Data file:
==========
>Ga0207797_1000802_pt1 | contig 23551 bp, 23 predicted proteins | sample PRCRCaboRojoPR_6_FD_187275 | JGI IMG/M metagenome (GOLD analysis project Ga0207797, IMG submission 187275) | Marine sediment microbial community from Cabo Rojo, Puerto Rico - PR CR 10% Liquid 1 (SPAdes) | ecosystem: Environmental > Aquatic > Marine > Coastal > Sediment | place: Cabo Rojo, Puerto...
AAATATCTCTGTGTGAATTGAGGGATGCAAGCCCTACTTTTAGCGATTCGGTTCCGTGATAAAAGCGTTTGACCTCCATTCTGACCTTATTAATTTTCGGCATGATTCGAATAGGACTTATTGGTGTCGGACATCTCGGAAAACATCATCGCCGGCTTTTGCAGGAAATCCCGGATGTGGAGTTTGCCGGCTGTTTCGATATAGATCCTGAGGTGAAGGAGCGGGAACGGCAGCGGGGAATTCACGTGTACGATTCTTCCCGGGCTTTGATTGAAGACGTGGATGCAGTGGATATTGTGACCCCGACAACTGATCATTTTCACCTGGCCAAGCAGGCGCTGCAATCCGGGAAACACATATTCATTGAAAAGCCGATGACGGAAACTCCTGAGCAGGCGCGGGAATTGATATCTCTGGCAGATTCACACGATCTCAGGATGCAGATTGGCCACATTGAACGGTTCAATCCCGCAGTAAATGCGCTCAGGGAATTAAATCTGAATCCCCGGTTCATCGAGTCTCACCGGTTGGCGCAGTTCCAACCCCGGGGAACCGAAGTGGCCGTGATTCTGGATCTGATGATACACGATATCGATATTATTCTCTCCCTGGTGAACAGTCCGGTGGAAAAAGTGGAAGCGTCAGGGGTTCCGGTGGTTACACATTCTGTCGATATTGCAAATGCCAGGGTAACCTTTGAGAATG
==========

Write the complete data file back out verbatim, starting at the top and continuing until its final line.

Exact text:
>Ga0207797_1000802_pt1 | contig 23551 bp, 23 predicted proteins | sample PRCRCaboRojoPR_6_FD_187275 | JGI IMG/M metagenome (GOLD analysis project Ga0207797, IMG submission 187275) | Marine sediment microbial community from Cabo Rojo, Puerto Rico - PR CR 10% Liquid 1 (SPAdes) | ecosystem: Environmental > Aquatic > Marine > Coastal > Sediment | place: Cabo Rojo, Puerto...
AAATATCTCTGTGTGAATTGAGGGATGCAAGCCCTACTTTTAGCGATTCGGTTCCGTGATAAAAGCGTTTGACCTCCATTCTGACCTTATTAATTTTCGGCATGATTCGAATAGGACTTATTGGTGTCGGACATCTCGGAAAACATCATCGCCGGCTTTTGCAGGAAATCCCGGATGTGGAGTTTGCCGGCTGTTTCGATATAGATCCTGAGGTGAAGGAGCGGGAACGGCAGCGGGGAATTCACGTGTACGATTCTTCCCGGGCTTTGATTGAAGACGTGGATGCAGTGGATATTGTGACCCCGACAACTGATCATTTTCACCTGGCCAAGCAGGCGCTGCAATCCGGGAAACACATATTCATTGAAAAGCCGATGACGGAAACTCCTGAGCAGGCGCGGGAATTGATATCTCTGGCAGATTCACACGATCTCAGGATGCAGATTGGCCACATTGAACGGTTCAATCCCGCAGTAAATGCGCTCAGGGAATTAAATCTGAATCCCCGGTTCATCGAGTCTCACCGGTTGGCGCAGTTCCAACCCCGGGGAACCGAAGTGGCCGTGATTCTGGATCTGATGATACACGATATCGATATTATTCTCTCCCTGGTGAACAGTCCGGTGGAAAAAGTGGAAGCGTCAGGGGTTCCGGTGGTTACACATTCTGTCGATATTGCAAATGCCAGGGTAACCTTTGAGAATG